In the most important game of their lives, Patrick Marleau and Joe Thornton came up big.
Thornton notched an assist on the game's opening goal, while Marleau dished out two assists of his own. The longest-tenured Shark in franchise history was particularly dominant, posting a 59.09% Corsi-for percentage at even strength, fourth-best on the team. These performances shouldn't come as a surprise, as the pair has a knack for showing up in big moments.
Marleau is in the top 20 in playoff goals, the top 10 in game-winning goals, and tied for fifth in overtime goals. Jumbo Joe is no slouch either, ranking 32nd all-time in playoff assists, and 58th in points. Outside of his first four seasons as a professional, Marleau has averaged less than half-a-point per playoff game just once. In 23 potential series-clinching games with the Sharks, Thornton has 19 points. In 10 seasons in San Jose, Thornton's points-per-game mark in the playoffs has dropped below 0.75 just once.
The former captains are proven postseason performers. Yet, a narrative arguing the contrary persisted. Marleau and Thornton have received the brunt of the criticism for the Sharks' playoff failures up to this point. Every year the Sharks have been eliminated, ink's been spilled outlining how the top two picks in the 1997 draft are to blame. Management has perpetuated this narrative, as both Marleau and Thornton have been stripped of the captaincy following first round exits against Southern California rivals Anaheim and Los Angeles, respectively.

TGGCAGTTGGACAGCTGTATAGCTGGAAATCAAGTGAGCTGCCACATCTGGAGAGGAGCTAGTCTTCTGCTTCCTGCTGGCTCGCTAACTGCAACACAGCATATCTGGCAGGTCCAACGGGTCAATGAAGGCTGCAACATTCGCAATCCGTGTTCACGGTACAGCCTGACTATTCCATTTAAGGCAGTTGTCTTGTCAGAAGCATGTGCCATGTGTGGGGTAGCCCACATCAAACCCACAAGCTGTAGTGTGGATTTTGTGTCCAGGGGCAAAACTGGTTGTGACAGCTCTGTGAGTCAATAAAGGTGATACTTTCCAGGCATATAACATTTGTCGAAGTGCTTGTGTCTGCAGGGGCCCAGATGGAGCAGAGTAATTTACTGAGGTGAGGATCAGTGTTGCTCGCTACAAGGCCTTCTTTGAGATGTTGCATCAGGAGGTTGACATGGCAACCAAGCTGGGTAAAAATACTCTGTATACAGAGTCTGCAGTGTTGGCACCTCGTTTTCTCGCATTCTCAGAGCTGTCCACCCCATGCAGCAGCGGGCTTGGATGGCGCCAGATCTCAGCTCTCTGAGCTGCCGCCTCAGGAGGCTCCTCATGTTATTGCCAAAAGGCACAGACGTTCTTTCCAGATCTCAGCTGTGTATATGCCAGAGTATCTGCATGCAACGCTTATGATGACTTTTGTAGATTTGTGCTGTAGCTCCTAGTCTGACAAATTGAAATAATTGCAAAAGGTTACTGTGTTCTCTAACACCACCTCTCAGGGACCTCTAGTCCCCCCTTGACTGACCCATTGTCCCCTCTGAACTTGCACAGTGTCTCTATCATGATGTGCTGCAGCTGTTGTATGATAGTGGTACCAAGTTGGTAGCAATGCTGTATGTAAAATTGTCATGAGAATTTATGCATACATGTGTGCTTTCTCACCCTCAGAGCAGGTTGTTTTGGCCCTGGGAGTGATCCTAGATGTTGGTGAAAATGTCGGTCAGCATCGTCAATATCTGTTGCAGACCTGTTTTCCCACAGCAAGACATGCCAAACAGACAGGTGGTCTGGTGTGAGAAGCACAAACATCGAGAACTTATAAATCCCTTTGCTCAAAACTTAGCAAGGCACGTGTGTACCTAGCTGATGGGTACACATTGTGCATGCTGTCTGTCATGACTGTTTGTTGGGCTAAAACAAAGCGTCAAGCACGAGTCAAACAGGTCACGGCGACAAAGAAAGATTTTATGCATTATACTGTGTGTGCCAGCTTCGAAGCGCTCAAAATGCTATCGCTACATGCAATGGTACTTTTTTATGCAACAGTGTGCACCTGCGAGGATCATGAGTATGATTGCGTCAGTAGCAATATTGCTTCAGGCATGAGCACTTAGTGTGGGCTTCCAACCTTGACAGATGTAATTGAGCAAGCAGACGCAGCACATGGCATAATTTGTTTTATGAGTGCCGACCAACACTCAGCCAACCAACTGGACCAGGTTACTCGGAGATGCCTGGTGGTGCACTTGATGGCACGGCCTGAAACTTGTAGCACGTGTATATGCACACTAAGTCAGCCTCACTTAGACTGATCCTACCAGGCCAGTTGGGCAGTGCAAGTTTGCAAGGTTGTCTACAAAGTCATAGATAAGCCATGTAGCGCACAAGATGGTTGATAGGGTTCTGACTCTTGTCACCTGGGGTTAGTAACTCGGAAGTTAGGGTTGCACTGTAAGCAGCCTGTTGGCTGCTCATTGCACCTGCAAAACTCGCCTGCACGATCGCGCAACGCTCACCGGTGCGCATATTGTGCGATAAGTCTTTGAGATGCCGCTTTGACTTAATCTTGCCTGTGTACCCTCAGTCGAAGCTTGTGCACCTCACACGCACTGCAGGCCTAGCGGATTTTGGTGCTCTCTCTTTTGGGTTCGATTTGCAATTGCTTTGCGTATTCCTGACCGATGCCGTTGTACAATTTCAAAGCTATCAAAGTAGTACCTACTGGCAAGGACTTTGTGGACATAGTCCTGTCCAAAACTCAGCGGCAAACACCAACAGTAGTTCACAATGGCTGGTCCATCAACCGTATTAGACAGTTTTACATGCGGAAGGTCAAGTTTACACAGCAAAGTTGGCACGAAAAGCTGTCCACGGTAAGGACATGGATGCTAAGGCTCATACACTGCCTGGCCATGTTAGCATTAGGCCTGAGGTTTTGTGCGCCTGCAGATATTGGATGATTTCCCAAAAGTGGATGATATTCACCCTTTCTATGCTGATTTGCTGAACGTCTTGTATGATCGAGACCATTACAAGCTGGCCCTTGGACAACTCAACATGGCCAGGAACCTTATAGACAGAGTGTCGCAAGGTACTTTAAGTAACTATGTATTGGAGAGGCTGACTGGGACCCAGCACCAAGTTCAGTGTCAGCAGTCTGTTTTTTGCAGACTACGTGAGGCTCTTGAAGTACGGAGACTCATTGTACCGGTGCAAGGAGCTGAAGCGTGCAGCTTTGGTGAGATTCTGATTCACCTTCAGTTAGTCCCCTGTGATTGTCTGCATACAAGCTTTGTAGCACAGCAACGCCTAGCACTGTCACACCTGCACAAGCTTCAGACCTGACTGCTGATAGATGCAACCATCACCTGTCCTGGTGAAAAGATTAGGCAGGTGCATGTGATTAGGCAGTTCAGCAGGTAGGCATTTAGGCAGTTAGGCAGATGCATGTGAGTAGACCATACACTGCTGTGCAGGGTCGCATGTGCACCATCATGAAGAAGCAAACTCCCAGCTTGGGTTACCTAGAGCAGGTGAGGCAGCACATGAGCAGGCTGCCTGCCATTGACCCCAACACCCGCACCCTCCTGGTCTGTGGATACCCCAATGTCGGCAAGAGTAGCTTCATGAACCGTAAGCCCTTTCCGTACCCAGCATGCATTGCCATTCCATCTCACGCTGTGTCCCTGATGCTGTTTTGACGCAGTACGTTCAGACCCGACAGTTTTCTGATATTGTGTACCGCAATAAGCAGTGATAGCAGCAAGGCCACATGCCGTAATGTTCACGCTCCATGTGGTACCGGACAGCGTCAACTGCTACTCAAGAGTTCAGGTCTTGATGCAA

As a result, a lot was written last night and this morning following the Sharks' Western Conference-clinching win over the Blues about Joe Thornton and Patrick Marleau. ESPN's Craig Custance said Marleau and Thornton "continue to rewrite their legacies." NBC Sports' Mike Milbury mentioned postgame that both players had contributed more than in the past.
Jake touched on this about Thornton earlier this week, but last night, Thornton and Marleau did what they've always done in the playoffs. Like every player, they've encountered cold streaks, but laying the majority of the blame for the Sharks' postseason failures at their skates was always inaccurate. The "labels" Thornton and Marleau are shedding are largely products of an off-ice narrative that doesn't match the one written by their play on the ice.
In reality, Thornton and Marleau haven't let down the Sharks in the past, the Sharks have let them down. Hockey's a team game, and the team hadn't been good enough. Amidst stripped captaincies to supbar performances from the depth players surrounding them and the goaltenders playing behind them, Thornton and Marleau have remained constant performers.
Now, the Sharks are getting strong performances from their depth and in the crease, and they sit within striking distance of the franchise's, as well as Thornton's and Marleau's first-ever Stanley Cup. It feels different than other Sharks playoff runs, but in the two longest-tenured Sharks' cases, it's more of the same.
Perceptions of Thornton and Marleau are changing, but that's because they're finally catching up to reality.